FIG. 3 illustrates an example intermediate color space 230. The gamut of the intermediate color space 230 forms a cube. Each axis (A, B, and C) represents a color component of the intermediate color space and can roughly correspond to the color components of the destination color space. For example, if the destination color space is a CMYK color space, then the A component could roughly correspond to cyan, the B to magenta, and the C to yellow. The black component could be reflected partly in each of the A, B, and C components. Using this mapping, the vertices 310 can correspond the brightest primary and secondary colors and brightest and darkest neutrals in the destination space. For example, vertex 310 a, with coordinates (1,0,0) can correspond to pure cyan in a CMYK destination space. Vertices 310 b and 310 c (at coordinates (0,1,0) and (0,0,1) respectively) can correspond respectively to pure magenta and yellow. The vertices 310 d can correspond to the secondary colors, which for a CMYK color space are red, green, and blue. The vertex 310 e (at coordinate (1,1,1)) and vertex (0,0,0), which is not shown, are the extreme neutral colors black and white, respectively. The vertex 310 e corresponds to a color value in the destination space that represents total area coverage for a black neutral, which is the darkest black that can be reproduced in the destination color space. The white point (0,0,0) can correspond to (0,0,0,0) in the destination CMYK color space.

Once the extremes of the intermediate color space 230 are defined, other more internal points may be determined. Some points of interest that may be defined are the black start color values (at 312) as colors progress from each of the vertices (at 310 a, 310 b, 310 c, 310 d, and white) towards black 310 e. The darkest, most saturated colors are along the edges from the secondary colors 310 d to total black 310 e. The first point (at 312) along an edge 316 can correspond to the darkest, most saturated edge color having a black component of zero in the destination color space; this point 312 corresponds to the black start along the edge. The same could be done along each diagonal path from each primary color (at 310 a, 310 b, and 310 c) to total black 310 e, to determine black starts 312 along each diagonal path. Similarly, a black start 312 for the neutral colors along the path from white to total black 310 e can correspond to the darkest neutral color having a black component of zero in the destination color space. Other points of interest, such as point 314, can correspond to the darkest most saturated points along the edges and diagonals where the black component stops increasing and other component inks are added to make the color darker in the destination color space; these points 314 correspond to the black maximum points along the edges and diagonals.

The spacing of the points of interest between the vertices may be determined in a variety of ways. For example, the black start points 312 and black max points 314 can be equally spaced along the edges and diagonals. If maximum value for each component is one, then point 312 b can have a coordinate value of (1,⅓,1) and point 314 b can have a coordinate value of (1,⅔,1). Similarly, the coordinate value of point 312 a can be (1,⅓,⅓). Other points of interest in the destination color space can be structured into the intermediate color space at various intervals between the vertices 310, which can be used to better approximate a desired GCR/black generation profile.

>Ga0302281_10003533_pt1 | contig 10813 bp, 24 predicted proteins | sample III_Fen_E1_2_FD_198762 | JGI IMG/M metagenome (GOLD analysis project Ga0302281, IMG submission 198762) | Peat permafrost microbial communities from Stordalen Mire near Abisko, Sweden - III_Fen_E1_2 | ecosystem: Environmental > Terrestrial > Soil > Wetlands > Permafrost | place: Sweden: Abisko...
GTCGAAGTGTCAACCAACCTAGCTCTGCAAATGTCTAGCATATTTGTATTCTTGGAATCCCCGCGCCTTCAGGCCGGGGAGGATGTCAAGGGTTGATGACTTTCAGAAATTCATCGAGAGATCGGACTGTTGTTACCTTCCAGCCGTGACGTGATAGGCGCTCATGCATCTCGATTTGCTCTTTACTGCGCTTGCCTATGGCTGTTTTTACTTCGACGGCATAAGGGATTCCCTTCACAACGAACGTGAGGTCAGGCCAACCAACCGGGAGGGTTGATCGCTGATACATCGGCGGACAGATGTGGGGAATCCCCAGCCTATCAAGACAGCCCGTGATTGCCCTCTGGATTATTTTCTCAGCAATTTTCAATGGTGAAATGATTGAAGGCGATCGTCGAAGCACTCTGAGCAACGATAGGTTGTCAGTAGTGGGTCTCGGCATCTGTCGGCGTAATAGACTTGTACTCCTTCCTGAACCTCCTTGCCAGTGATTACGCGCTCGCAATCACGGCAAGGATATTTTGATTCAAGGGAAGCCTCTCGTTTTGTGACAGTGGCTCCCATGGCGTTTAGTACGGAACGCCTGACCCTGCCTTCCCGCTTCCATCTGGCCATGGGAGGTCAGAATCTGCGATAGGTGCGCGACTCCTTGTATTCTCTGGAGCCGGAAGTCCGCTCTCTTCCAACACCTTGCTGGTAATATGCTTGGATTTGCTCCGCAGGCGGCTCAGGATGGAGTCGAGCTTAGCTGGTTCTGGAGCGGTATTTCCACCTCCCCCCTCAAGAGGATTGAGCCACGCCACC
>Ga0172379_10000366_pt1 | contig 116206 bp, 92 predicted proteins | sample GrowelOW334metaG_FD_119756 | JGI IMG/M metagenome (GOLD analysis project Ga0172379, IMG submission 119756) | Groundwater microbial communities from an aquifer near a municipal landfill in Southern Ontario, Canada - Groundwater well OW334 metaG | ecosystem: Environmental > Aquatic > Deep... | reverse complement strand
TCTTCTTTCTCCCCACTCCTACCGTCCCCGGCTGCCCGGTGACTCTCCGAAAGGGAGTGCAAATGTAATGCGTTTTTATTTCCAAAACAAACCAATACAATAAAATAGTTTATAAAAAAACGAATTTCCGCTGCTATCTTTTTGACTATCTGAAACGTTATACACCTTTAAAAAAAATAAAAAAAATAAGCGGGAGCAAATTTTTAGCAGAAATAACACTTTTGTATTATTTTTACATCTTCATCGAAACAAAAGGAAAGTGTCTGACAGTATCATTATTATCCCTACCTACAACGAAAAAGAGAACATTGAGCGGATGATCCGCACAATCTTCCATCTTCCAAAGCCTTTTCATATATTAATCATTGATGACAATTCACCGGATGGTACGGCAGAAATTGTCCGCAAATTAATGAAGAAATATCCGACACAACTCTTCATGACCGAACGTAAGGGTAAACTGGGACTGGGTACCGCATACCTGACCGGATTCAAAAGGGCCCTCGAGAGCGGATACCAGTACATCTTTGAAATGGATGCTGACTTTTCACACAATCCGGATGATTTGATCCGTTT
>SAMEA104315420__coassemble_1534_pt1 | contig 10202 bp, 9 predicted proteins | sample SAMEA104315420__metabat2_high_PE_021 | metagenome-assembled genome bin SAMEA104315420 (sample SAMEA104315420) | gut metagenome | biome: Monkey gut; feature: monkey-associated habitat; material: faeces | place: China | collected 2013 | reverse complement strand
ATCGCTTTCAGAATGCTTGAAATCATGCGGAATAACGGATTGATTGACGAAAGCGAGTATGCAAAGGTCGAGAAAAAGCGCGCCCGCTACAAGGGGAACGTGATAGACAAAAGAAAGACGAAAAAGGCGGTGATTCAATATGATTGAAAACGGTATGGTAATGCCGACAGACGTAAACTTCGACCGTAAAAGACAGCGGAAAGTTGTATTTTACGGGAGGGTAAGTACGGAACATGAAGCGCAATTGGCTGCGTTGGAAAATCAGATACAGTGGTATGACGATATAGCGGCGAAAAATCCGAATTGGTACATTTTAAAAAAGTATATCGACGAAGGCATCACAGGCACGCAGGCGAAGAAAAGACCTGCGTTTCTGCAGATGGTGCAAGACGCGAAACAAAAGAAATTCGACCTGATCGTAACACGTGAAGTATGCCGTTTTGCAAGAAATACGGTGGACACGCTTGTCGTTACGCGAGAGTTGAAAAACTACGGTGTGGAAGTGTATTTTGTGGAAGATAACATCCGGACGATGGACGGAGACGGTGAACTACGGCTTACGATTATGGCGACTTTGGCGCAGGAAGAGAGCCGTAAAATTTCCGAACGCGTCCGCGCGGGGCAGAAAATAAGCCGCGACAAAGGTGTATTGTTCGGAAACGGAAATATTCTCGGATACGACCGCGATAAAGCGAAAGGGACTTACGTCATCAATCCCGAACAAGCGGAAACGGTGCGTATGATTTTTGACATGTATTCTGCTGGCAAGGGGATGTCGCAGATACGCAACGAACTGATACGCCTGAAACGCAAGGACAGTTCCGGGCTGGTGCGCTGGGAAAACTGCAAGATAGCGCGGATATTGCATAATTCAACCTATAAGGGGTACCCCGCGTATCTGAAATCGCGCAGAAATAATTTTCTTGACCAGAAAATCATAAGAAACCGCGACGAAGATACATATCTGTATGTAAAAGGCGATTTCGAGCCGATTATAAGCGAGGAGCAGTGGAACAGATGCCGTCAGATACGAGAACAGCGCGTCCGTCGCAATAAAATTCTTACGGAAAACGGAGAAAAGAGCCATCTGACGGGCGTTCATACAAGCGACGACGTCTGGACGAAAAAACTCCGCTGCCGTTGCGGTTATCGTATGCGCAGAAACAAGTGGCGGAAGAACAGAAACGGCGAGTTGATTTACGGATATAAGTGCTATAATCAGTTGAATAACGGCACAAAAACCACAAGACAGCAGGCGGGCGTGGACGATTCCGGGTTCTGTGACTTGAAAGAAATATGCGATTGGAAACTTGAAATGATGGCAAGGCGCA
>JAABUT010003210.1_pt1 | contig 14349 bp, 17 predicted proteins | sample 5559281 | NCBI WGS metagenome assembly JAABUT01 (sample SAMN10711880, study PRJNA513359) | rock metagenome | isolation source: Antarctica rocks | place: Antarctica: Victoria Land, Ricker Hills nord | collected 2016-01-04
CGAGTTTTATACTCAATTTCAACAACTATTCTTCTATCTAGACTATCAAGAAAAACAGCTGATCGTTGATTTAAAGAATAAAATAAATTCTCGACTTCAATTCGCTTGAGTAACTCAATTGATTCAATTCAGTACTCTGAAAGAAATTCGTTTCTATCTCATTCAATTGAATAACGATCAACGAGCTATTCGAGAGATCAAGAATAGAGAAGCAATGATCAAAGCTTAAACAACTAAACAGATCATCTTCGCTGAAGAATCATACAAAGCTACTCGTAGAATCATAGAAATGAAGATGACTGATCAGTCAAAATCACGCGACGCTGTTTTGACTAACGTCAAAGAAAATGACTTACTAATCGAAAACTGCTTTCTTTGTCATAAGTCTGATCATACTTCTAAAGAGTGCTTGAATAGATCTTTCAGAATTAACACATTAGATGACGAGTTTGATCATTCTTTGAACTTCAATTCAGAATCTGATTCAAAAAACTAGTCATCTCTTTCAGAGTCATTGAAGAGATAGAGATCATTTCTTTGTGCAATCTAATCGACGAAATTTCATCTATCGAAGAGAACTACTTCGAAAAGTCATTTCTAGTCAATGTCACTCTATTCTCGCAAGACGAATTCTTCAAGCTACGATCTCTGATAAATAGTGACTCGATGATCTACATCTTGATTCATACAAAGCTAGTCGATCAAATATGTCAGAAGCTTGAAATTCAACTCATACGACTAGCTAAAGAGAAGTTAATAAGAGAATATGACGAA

The conversion process used to convert from the intermediate color space 230 to the destination color space 210 can be defined algorithmically or using a lookup table. A lookup table may have several intermediate color value 240 entries which span the gamut of the destination color space and include the points of interest described in FIG. 3. For example, some entries can correspond to the substantially brightest and darkest neutral colors in the destination color space (e.g., the brightest white, where typically no component inks are used, and the darkest black, where typically the maximum component inks permitted by the total area coverage (TAC) are used), and correspond to the most saturated primary (e.g., cyan, magenta, and yellow in a CMYK color space) and secondary colors (e.g., red, green, and blue in a CMYK color space). Additionally, color values at the black start (i.e., the point where the black ink component starts to replace the other inks and transitions from zero to a non-zero value) and at the black max (i.e., the point where the black ink component stops increasing as the color approaches the darkest black) may also be included as entries. Some or all of these points by themselves or in addition to other preferred color values may be used to construct a lookup table. For example, additional entries may be added to correlate conversions with a particular GCR or black generation profile. Any combination of points of interest described above or others can be used to create a lookup table mapping the intermediate color space 230 to the destination color space 210. Interpolation can also be used to populate further in a lookup table the intermediate color value entries and their corresponding destination color values.